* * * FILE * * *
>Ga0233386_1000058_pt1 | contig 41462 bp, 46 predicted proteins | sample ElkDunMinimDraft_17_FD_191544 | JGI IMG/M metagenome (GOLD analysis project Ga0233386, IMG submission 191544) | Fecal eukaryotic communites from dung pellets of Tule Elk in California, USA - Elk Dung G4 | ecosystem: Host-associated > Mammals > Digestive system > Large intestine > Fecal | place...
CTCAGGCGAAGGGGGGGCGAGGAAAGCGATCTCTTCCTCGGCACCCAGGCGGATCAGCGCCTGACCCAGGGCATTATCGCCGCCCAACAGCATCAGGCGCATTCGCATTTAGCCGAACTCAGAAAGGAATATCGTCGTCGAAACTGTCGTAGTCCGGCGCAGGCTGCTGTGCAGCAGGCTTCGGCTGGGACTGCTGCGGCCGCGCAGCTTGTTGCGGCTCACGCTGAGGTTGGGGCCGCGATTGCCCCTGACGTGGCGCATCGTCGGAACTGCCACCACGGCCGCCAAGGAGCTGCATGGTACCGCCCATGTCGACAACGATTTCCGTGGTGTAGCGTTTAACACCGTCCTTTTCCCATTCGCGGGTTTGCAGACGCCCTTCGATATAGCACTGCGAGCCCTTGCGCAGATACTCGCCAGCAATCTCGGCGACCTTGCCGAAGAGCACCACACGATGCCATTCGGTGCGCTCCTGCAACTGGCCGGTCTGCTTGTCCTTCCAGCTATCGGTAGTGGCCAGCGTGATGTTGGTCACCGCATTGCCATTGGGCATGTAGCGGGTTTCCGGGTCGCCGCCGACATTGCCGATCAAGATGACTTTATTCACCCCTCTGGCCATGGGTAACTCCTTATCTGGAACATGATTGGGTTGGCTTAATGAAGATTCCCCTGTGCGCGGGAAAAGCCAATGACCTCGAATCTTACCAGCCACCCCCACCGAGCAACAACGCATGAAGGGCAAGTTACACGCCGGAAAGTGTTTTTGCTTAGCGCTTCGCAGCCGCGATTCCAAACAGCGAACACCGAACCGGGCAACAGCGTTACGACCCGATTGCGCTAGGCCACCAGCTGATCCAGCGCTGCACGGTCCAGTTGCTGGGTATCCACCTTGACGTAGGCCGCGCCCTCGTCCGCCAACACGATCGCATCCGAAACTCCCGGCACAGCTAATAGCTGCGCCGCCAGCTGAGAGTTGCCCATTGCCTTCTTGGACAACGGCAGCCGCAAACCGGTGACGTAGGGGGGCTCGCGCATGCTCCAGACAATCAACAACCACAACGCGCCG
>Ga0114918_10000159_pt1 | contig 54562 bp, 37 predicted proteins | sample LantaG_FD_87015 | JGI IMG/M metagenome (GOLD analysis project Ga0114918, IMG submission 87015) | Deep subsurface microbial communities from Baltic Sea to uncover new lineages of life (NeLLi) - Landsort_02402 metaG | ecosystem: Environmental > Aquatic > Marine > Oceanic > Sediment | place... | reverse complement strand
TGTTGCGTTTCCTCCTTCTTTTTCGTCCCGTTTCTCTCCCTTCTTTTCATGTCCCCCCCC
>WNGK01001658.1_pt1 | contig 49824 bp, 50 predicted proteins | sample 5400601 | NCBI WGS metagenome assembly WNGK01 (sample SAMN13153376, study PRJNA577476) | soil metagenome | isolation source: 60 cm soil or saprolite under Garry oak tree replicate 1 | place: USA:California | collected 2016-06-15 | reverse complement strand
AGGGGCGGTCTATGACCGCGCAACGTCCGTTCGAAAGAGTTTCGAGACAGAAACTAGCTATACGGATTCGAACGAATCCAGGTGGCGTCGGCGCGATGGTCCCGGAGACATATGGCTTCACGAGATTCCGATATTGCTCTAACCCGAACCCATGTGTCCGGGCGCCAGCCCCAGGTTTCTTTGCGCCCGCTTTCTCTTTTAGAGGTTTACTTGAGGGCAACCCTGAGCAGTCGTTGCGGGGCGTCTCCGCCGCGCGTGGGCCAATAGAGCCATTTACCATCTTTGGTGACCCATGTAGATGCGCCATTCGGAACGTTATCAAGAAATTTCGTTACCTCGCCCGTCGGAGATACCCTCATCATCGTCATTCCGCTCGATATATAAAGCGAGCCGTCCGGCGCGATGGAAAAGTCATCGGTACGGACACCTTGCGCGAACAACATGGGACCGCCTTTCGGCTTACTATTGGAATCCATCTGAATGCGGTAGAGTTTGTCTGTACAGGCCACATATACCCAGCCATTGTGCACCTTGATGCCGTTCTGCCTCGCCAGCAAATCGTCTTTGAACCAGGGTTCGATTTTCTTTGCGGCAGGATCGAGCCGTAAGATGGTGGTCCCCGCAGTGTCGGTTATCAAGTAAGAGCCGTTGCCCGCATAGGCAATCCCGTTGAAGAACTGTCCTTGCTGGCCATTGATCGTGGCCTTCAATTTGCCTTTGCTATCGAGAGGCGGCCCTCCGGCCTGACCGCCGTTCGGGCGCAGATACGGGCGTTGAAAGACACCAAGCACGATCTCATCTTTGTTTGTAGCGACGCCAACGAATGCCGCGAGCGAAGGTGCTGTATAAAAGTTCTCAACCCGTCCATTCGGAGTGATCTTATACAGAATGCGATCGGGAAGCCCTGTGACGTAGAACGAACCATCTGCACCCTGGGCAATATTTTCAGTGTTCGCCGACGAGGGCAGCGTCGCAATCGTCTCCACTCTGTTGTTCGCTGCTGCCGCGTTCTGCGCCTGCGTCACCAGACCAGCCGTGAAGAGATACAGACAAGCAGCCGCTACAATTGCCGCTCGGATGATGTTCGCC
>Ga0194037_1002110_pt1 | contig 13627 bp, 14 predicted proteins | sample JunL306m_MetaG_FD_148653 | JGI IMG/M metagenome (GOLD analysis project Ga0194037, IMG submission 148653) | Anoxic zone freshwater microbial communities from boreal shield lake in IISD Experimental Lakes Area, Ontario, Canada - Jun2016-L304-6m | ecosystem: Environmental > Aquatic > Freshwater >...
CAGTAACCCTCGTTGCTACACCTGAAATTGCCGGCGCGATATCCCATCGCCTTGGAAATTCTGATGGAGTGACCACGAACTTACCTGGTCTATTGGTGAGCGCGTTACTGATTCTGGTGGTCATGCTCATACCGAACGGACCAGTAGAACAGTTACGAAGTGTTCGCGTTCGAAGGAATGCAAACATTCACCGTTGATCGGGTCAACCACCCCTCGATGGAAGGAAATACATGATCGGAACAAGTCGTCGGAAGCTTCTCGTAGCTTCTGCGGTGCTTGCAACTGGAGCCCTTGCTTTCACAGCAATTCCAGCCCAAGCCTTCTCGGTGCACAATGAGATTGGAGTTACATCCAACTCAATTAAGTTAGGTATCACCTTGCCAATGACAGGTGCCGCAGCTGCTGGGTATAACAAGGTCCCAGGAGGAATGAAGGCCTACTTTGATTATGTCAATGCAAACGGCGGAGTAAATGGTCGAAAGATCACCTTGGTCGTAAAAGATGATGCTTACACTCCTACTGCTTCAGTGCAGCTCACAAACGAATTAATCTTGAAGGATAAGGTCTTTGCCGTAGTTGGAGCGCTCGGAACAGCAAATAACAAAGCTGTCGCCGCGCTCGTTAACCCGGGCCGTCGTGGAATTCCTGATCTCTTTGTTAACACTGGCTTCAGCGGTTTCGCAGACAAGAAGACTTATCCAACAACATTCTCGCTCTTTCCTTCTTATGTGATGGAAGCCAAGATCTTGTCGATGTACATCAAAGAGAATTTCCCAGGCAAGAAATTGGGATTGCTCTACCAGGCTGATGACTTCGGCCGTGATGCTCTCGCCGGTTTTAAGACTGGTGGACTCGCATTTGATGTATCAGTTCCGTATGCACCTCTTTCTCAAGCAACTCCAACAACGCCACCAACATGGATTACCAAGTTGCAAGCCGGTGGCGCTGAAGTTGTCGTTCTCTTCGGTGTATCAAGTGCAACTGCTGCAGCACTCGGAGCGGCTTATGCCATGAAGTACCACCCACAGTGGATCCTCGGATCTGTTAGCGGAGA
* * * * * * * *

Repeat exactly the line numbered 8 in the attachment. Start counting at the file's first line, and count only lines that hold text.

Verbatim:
CAGTAACCCTCGTTGCTACACCTGAAATTGCCGGCGCGATATCCCATCGCCTTGGAAATTCTGATGGAGTGACCACGAACTTACCTGGTCTATTGGTGAGCGCGTTACTGATTCTGGTGGTCATGCTCATACCGAACGGACCAGTAGAACAGTTACGAAGTGTTCGCGTTCGAAGGAATGCAAACATTCACCGTTGATCGGGTCAACCACCCCTCGATGGAAGGAAATACATGATCGGAACAAGTCGTCGGAAGCTTCTCGTAGCTTCTGCGGTGCTTGCAACTGGAGCCCTTGCTTTCACAGCAATTCCAGCCCAAGCCTTCTCGGTGCACAATGAGATTGGAGTTACATCCAACTCAATTAAGTTAGGTATCACCTTGCCAATGACAGGTGCCGCAGCTGCTGGGTATAACAAGGTCCCAGGAGGAATGAAGGCCTACTTTGATTATGTCAATGCAAACGGCGGAGTAAATGGTCGAAAGATCACCTTGGTCGTAAAAGATGATGCTTACACTCCTACTGCTTCAGTGCAGCTCACAAACGAATTAATCTTGAAGGATAAGGTCTTTGCCGTAGTTGGAGCGCTCGGAACAGCAAATAACAAAGCTGTCGCCGCGCTCGTTAACCCGGGCCGTCGTGGAATTCCTGATCTCTTTGTTAACACTGGCTTCAGCGGTTTCGCAGACAAGAAGACTTATCCAACAACATTCTCGCTCTTTCCTTCTTATGTGATGGAAGCCAAGATCTTGTCGATGTACATCAAAGAGAATTTCCCAGGCAAGAAATTGGGATTGCTCTACCAGGCTGATGACTTCGGCCGTGATGCTCTCGCCGGTTTTAAGACTGGTGGACTCGCATTTGATGTATCAGTTCCGTATGCACCTCTTTCTCAAGCAACTCCAACAACGCCACCAACATGGATTACCAAGTTGCAAGCCGGTGGCGCTGAAGTTGTCGTTCTCTTCGGTGTATCAAGTGCAACTGCTGCAGCACTCGGAGCGGCTTATGCCATGAAGTACCACCCACAGTGGATCCTCGGATCTGTTAGCGGAGA